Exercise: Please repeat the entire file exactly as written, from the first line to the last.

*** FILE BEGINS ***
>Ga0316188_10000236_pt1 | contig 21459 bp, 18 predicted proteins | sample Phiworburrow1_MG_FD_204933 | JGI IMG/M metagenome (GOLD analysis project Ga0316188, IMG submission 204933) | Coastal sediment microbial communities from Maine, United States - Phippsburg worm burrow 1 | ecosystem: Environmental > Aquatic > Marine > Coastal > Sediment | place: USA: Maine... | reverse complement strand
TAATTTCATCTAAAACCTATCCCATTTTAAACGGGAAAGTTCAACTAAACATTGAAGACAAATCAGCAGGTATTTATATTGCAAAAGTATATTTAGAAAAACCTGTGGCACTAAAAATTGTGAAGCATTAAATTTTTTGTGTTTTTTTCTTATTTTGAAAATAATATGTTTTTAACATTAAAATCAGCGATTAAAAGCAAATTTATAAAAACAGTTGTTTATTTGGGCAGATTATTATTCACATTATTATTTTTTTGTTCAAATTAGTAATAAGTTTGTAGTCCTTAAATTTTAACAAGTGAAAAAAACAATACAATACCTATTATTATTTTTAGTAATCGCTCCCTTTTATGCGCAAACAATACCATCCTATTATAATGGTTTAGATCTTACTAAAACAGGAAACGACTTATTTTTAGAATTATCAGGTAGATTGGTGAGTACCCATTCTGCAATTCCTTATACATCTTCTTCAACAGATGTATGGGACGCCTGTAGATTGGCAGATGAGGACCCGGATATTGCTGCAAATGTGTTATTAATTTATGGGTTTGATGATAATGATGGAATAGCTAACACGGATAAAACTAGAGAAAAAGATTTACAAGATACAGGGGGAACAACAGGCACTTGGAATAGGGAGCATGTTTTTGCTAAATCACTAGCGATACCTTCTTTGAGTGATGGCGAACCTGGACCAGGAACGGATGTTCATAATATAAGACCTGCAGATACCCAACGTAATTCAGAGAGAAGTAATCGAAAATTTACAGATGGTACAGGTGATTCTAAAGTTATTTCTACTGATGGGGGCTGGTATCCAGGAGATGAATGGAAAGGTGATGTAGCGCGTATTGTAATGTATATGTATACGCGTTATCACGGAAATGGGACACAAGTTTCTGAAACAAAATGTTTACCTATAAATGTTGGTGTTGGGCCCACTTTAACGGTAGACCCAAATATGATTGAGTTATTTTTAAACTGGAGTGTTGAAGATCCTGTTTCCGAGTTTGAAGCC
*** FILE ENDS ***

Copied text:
>Ga0316188_10000236_pt1 | contig 21459 bp, 18 predicted proteins | sample Phiworburrow1_MG_FD_204933 | JGI IMG/M metagenome (GOLD analysis project Ga0316188, IMG submission 204933) | Coastal sediment microbial communities from Maine, United States - Phippsburg worm burrow 1 | ecosystem: Environmental > Aquatic > Marine > Coastal > Sediment | place: USA: Maine... | reverse complement strand
TAATTTCATCTAAAACCTATCCCATTTTAAACGGGAAAGTTCAACTAAACATTGAAGACAAATCAGCAGGTATTTATATTGCAAAAGTATATTTAGAAAAACCTGTGGCACTAAAAATTGTGAAGCATTAAATTTTTTGTGTTTTTTTCTTATTTTGAAAATAATATGTTTTTAACATTAAAATCAGCGATTAAAAGCAAATTTATAAAAACAGTTGTTTATTTGGGCAGATTATTATTCACATTATTATTTTTTTGTTCAAATTAGTAATAAGTTTGTAGTCCTTAAATTTTAACAAGTGAAAAAAACAATACAATACCTATTATTATTTTTAGTAATCGCTCCCTTTTATGCGCAAACAATACCATCCTATTATAATGGTTTAGATCTTACTAAAACAGGAAACGACTTATTTTTAGAATTATCAGGTAGATTGGTGAGTACCCATTCTGCAATTCCTTATACATCTTCTTCAACAGATGTATGGGACGCCTGTAGATTGGCAGATGAGGACCCGGATATTGCTGCAAATGTGTTATTAATTTATGGGTTTGATGATAATGATGGAATAGCTAACACGGATAAAACTAGAGAAAAAGATTTACAAGATACAGGGGGAACAACAGGCACTTGGAATAGGGAGCATGTTTTTGCTAAATCACTAGCGATACCTTCTTTGAGTGATGGCGAACCTGGACCAGGAACGGATGTTCATAATATAAGACCTGCAGATACCCAACGTAATTCAGAGAGAAGTAATCGAAAATTTACAGATGGTACAGGTGATTCTAAAGTTATTTCTACTGATGGGGGCTGGTATCCAGGAGATGAATGGAAAGGTGATGTAGCGCGTATTGTAATGTATATGTATACGCGTTATCACGGAAATGGGACACAAGTTTCTGAAACAAAATGTTTACCTATAAATGTTGGTGTTGGGCCCACTTTAACGGTAGACCCAAATATGATTGAGTTATTTTTAAACTGGAGTGTTGAAGATCCTGTTTCCGAGTTTGAAGCC